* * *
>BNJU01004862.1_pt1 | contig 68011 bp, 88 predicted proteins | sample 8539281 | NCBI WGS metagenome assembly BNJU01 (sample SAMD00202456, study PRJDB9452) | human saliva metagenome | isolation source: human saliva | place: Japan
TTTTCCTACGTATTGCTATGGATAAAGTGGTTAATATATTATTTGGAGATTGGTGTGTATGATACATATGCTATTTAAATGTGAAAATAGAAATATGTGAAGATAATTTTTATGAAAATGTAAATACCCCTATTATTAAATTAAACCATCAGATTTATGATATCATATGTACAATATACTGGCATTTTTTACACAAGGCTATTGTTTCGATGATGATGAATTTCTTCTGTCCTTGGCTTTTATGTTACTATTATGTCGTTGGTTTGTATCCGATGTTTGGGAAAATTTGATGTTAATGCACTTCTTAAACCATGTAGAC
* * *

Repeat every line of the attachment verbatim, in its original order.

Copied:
>BNJU01004862.1_pt1 | contig 68011 bp, 88 predicted proteins | sample 8539281 | NCBI WGS metagenome assembly BNJU01 (sample SAMD00202456, study PRJDB9452) | human saliva metagenome | isolation source: human saliva | place: Japan
TTTTCCTACGTATTGCTATGGATAAAGTGGTTAATATATTATTTGGAGATTGGTGTGTATGATACATATGCTATTTAAATGTGAAAATAGAAATATGTGAAGATAATTTTTATGAAAATGTAAATACCCCTATTATTAAATTAAACCATCAGATTTATGATATCATATGTACAATATACTGGCATTTTTTACACAAGGCTATTGTTTCGATGATGATGAATTTCTTCTGTCCTTGGCTTTTATGTTACTATTATGTCGTTGGTTTGTATCCGATGTTTGGGAAAATTTGATGTTAATGCACTTCTTAAACCATGTAGAC